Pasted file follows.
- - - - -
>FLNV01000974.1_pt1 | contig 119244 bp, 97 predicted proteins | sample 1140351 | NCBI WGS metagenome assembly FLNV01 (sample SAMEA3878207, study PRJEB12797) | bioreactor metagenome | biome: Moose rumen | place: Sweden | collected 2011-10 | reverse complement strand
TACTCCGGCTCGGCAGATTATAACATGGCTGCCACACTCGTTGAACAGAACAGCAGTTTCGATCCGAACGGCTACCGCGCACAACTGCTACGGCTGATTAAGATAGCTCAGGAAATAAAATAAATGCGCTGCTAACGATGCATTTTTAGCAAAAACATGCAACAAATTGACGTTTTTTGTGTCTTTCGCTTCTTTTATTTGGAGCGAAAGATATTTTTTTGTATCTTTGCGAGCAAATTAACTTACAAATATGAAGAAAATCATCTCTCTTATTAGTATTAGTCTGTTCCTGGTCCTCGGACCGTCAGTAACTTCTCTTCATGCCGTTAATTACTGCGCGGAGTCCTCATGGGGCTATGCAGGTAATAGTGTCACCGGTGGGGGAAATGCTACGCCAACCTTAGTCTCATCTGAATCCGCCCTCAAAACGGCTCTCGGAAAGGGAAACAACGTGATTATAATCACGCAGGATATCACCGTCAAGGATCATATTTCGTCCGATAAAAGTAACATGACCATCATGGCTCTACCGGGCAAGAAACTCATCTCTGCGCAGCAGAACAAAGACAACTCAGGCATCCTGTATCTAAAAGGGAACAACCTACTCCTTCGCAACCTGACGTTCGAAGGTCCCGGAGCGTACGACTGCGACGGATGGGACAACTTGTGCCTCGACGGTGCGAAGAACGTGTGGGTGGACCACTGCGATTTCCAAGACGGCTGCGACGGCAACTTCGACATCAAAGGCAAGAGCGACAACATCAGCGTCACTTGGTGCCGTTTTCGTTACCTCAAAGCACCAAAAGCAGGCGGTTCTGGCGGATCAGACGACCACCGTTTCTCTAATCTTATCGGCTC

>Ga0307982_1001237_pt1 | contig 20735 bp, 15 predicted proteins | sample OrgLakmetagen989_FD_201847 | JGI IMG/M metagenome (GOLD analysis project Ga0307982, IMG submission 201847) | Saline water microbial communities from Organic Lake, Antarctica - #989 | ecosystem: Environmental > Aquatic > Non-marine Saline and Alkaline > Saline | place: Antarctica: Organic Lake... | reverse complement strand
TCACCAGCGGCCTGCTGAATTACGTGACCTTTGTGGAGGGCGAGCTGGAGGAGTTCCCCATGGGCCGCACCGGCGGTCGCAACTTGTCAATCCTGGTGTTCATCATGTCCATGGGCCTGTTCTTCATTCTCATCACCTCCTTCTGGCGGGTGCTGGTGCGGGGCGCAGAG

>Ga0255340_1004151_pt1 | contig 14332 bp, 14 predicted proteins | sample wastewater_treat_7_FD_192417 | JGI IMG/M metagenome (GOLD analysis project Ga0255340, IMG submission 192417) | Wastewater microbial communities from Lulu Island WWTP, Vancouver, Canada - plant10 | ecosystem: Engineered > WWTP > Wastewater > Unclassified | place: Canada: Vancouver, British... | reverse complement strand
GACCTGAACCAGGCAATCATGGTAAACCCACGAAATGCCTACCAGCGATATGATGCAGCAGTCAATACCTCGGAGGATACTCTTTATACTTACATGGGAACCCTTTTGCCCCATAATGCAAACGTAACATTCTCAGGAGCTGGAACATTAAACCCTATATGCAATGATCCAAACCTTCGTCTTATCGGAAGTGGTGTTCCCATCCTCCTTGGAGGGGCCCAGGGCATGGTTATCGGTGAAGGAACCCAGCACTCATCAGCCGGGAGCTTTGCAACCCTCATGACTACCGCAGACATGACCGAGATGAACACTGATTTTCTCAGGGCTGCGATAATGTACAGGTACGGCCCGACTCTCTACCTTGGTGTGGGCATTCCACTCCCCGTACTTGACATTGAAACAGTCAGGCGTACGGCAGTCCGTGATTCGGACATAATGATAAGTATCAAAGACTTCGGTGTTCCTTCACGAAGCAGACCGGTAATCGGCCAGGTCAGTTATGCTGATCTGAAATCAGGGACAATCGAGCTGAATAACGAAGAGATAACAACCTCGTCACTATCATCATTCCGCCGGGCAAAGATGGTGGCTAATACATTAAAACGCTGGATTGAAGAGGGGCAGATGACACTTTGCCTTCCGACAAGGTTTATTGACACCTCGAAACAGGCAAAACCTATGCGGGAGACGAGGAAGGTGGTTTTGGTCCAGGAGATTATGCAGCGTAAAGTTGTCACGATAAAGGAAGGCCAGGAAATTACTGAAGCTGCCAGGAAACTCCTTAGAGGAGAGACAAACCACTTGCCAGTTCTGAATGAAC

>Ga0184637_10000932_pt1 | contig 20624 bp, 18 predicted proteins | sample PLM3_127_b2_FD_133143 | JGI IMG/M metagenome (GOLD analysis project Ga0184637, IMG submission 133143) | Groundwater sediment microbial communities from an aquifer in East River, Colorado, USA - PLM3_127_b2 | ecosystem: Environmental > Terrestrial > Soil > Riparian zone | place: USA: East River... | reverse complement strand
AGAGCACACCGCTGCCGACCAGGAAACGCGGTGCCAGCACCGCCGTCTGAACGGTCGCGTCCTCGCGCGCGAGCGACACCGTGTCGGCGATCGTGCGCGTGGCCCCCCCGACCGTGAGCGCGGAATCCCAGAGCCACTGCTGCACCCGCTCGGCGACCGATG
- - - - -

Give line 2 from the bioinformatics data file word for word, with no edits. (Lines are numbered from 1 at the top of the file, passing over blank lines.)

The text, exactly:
TACTCCGGCTCGGCAGATTATAACATGGCTGCCACACTCGTTGAACAGAACAGCAGTTTCGATCCGAACGGCTACCGCGCACAACTGCTACGGCTGATTAAGATAGCTCAGGAAATAAAATAAATGCGCTGCTAACGATGCATTTTTAGCAAAAACATGCAACAAATTGACGTTTTTTGTGTCTTTCGCTTCTTTTATTTGGAGCGAAAGATATTTTTTTGTATCTTTGCGAGCAAATTAACTTACAAATATGAAGAAAATCATCTCTCTTATTAGTATTAGTCTGTTCCTGGTCCTCGGACCGTCAGTAACTTCTCTTCATGCCGTTAATTACTGCGCGGAGTCCTCATGGGGCTATGCAGGTAATAGTGTCACCGGTGGGGGAAATGCTACGCCAACCTTAGTCTCATCTGAATCCGCCCTCAAAACGGCTCTCGGAAAGGGAAACAACGTGATTATAATCACGCAGGATATCACCGTCAAGGATCATATTTCGTCCGATAAAAGTAACATGACCATCATGGCTCTACCGGGCAAGAAACTCATCTCTGCGCAGCAGAACAAAGACAACTCAGGCATCCTGTATCTAAAAGGGAACAACCTACTCCTTCGCAACCTGACGTTCGAAGGTCCCGGAGCGTACGACTGCGACGGATGGGACAACTTGTGCCTCGACGGTGCGAAGAACGTGTGGGTGGACCACTGCGATTTCCAAGACGGCTGCGACGGCAACTTCGACATCAAAGGCAAGAGCGACAACATCAGCGTCACTTGGTGCCGTTTTCGTTACCTCAAAGCACCAAAAGCAGGCGGTTCTGGCGGATCAGACGACCACCGTTTCTCTAATCTTATCGGCTC